EPHI welcomes ENABLE: a global consortium working with pregnant women in Ethiopia
The Ethiopian Public Health Institute (EPHI) and the Norwegian Institute of Public Health (NIPH) have launched the ENABLE project: Enabling environments for non-communicable disease (NCD) risk reduction in Ethiopia.
Ethiopia, the second most populous African nation, faces a rapidly increasing burden of NCDs, following the trend of many other African countries. By 2040, NCDs will account for 65% of disability, yet the country is among the least prepared for this transition. To meet Sustainable Development Goal 3.4 and reduce premature mortality from NCDs, Ethiopia must focus on prevention and treatment of major risk factors: malnutrition, physical inactivity, and air pollution exposure. Prevention policies should prioritize pregnancy, as NCD risk factors emerge at younger ages and have their origins in fetal life.
"Choosing a healthy lifestyle should be accessible for all. The ENABLE consortium aims to enable, facilitate, and motivate healthy nutrition and physical activity habits while also preventing toxic exposures from early life,” says Dr Eleni Papadopoulou, co-Principal Investigator at the NIPH.
Using evidence-based interventions tailored to local communities, the project will co-create, implement, and evaluate the ENABLE intervention - a comprehensive NCD risk prevention program that empowers urban populations in Ethiopia to make healthier dietary choices, engage in physical activity and limit exposure to air pollution within an enabling environment.
ENABLE will provide real-life evidence on how to strengthen the public health systems to respond to the increasing burden from environmental risks and rising NCD prevalence. Through this process, chronic disease reductions can take place while contributing to increased productivity and welfare for future generations. The program will be delivered by health care providers to individuals and community groups in four Ethiopian cities: Addis Ababa, Adama, Harar, and Jimma.
Coordinated by the NIPH, the grant was awarded by the EU Horizon Europe Framework Programme to the ENABLE research consortium, with Dr Eleni Papadopoulou (NIPH) and Dr Masresha Tessema (EPHI) leading the effort as joint principal investigators. The ENABLE consortium is a multidisciplinary team of 11 partners from Europe (Norway, Sweden, Netherlands) and Africa (Ethiopia and Nigeria) from both national public health institutes, private and public research universities, and a not-for-profit organization.
Let’s work together to create a program that will promote healthy eating habits, increase physical activity, and reduce exposure to pollution for urban communities in Ethiopia. With your help, we can prevent NCDs and improve the health and well-being of people in Ethiopia. – ENABLE Consortium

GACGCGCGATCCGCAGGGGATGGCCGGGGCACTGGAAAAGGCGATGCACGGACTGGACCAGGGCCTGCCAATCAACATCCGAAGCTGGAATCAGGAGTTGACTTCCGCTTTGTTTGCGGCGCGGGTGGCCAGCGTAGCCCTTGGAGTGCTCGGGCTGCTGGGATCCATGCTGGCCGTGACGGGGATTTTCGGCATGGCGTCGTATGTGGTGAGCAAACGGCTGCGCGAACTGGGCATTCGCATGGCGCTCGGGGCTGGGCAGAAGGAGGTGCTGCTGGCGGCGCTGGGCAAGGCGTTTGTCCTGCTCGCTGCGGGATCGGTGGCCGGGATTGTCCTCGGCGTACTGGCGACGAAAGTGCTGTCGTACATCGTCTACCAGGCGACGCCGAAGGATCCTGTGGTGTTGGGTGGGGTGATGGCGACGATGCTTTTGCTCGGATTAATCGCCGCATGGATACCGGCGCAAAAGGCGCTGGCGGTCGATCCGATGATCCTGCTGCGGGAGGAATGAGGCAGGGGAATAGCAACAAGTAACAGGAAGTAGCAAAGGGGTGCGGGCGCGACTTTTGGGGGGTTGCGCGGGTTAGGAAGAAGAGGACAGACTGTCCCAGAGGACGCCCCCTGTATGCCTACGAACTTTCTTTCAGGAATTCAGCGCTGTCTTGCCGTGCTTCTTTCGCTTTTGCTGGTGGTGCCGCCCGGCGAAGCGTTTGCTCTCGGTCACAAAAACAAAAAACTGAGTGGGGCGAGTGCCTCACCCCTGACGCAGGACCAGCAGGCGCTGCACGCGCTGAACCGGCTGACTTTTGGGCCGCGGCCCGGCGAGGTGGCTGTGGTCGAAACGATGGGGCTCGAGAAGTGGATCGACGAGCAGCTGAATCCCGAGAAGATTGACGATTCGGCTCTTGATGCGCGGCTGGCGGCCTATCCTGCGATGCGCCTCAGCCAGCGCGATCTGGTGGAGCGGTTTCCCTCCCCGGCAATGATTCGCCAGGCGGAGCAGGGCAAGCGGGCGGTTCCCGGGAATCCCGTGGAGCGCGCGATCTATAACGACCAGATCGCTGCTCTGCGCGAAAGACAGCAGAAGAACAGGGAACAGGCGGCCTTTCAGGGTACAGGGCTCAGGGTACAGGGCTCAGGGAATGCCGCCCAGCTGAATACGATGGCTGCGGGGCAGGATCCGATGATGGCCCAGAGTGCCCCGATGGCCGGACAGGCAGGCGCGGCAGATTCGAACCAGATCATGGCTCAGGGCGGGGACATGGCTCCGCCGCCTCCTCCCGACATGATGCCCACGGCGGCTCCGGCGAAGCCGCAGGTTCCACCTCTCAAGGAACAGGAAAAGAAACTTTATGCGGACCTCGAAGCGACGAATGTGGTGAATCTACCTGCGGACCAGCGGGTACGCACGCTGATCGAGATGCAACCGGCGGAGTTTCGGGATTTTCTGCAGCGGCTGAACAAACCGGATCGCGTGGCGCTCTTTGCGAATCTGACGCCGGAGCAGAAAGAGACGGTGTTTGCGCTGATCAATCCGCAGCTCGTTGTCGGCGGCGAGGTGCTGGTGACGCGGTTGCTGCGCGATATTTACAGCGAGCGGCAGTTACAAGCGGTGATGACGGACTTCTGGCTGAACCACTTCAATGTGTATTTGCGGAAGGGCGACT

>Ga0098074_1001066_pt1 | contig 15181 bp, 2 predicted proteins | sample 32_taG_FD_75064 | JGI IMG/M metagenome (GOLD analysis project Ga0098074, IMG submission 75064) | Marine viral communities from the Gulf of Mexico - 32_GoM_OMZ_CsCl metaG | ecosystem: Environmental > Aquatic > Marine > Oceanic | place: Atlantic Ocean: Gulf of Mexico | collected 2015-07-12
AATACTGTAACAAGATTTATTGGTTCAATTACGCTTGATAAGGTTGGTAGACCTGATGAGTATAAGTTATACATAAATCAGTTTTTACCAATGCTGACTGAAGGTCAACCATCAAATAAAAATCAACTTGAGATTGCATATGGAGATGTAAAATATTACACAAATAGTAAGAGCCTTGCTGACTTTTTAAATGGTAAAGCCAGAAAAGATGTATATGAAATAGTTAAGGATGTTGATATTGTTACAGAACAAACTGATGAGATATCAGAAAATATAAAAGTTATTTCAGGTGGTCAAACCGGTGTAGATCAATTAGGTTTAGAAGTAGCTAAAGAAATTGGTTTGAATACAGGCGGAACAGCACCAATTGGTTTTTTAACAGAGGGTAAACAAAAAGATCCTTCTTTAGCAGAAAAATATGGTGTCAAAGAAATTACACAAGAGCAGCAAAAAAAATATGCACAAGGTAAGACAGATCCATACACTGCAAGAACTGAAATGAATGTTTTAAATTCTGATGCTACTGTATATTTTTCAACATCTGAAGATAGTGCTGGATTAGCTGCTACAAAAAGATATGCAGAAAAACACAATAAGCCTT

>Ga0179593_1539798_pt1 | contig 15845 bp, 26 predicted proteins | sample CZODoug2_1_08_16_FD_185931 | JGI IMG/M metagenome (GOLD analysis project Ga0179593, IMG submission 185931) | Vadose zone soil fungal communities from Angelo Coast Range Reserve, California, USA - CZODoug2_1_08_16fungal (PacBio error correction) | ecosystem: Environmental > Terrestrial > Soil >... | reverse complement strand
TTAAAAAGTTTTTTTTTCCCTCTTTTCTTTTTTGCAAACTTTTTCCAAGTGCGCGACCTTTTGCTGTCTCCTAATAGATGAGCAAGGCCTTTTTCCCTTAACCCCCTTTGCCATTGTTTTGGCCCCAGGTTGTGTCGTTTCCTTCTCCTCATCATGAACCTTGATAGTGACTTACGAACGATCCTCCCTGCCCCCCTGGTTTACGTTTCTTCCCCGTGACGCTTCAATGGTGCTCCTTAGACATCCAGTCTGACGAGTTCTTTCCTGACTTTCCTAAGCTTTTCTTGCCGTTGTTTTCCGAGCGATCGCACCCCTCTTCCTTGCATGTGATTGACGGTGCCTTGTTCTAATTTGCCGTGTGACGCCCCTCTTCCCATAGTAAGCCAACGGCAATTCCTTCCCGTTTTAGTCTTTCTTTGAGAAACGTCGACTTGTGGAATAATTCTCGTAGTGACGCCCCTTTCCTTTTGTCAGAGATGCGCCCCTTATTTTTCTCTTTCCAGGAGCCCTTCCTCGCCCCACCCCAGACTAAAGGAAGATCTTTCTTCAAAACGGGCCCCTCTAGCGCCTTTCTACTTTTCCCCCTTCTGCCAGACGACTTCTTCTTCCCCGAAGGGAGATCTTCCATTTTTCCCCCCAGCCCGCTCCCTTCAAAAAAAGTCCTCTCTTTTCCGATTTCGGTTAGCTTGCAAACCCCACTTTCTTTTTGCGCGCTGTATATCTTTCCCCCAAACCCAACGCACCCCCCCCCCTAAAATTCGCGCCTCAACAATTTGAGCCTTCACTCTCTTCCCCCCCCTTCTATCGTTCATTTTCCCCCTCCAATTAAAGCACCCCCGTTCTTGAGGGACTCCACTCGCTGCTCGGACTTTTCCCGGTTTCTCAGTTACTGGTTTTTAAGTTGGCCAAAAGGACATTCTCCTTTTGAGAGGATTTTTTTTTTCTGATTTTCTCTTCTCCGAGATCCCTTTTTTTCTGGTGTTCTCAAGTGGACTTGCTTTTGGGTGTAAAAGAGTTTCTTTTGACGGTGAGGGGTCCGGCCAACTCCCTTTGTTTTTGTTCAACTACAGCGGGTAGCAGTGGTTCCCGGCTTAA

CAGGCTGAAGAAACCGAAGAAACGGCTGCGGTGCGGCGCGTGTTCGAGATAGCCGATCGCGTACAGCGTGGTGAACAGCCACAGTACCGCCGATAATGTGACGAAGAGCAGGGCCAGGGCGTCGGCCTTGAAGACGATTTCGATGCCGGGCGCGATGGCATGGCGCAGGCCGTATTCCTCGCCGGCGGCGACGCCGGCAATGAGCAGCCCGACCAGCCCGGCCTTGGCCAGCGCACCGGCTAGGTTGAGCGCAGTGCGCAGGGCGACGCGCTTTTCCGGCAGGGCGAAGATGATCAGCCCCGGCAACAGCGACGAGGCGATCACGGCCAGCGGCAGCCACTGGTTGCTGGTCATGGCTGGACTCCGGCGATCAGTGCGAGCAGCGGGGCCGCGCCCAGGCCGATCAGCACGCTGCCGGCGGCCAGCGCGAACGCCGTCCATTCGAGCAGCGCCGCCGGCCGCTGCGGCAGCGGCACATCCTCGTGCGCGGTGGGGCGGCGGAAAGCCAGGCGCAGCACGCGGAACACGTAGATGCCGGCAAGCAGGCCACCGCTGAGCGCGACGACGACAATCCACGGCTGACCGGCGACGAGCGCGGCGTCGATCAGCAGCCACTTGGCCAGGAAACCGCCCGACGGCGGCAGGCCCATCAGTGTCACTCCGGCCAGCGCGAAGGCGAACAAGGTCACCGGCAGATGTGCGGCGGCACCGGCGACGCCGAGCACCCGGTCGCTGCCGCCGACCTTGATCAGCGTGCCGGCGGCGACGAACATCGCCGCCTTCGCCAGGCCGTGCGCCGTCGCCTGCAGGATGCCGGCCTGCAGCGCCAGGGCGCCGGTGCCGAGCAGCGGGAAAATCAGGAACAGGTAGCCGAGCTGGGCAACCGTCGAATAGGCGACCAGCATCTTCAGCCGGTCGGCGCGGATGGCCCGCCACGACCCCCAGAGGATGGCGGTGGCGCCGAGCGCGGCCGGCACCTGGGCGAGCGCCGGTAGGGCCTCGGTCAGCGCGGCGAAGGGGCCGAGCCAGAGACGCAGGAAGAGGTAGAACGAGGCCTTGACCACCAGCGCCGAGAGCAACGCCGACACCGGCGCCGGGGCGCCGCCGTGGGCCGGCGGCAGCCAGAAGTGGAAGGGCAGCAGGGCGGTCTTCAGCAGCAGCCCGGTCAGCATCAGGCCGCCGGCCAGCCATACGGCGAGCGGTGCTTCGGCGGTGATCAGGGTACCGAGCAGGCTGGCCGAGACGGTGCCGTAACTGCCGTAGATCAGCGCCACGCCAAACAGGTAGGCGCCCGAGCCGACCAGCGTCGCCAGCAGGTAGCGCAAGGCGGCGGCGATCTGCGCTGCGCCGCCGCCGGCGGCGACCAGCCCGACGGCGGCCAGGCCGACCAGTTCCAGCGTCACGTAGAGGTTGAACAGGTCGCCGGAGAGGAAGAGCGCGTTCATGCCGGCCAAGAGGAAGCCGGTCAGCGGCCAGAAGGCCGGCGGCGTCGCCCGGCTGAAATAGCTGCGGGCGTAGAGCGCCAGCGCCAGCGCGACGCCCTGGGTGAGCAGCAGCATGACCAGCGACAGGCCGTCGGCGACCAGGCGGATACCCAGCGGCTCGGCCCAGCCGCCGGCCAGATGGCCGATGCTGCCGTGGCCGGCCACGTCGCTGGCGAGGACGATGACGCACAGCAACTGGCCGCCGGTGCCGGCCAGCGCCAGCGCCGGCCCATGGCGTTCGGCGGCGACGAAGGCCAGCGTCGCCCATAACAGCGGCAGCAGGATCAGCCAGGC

The ENABLE consortium has been carefully selected, both as organizations and as individual scholars. Their organizational roles and responsibilities, skills, expertise, and experience, create a synergistic team with necessary and complementary disciplinary and interdisciplinary knowledge to cover the ambitious objectives set out for the project. This expertise encompasses complementary parts of the three main research domains: implementation science; public health epidemiology/biostatistics; and environmental monitoring and exposure assessment.
“The joint goal under ENABLE is to reduce the burden of NCDs in Ethiopia with evidence-based solutions to promote healthy diets and physical activity and reduce exposure to air pollution in a clean and health-promoting urban environment.” – Dr Masresha Tessema, co-Principal Investigator
The project launch was attended by the Deputy Director General of EPHI, Dr. Getachew Tollera, Dr. Adelard Kakunze, Lead for Non-communicable disease from Africa Centres for Disease Control and Prevention, and Dr. Quentin D Sandifer, Strategic Advisor with the International Association of National Public Health Institutes. Dr Tollera welcomed all the consortium members, and gave the opening remarks for the project kick-off. In his speech, he mentioned an innovative way of combining diet quality, physical activity, and air quality as interventions in the health system in pregnant women.
Over the next four years, ENABLE will work to provide real-word evidence for the impact of implementation for behavior change, NCD risk reduction and better maternal and child health. ENABLE will support care providers for continuity and quality of overall healthcare and of NCD care and surveillance, and ultimately strengthen the Ethiopian public health system towards better health for all.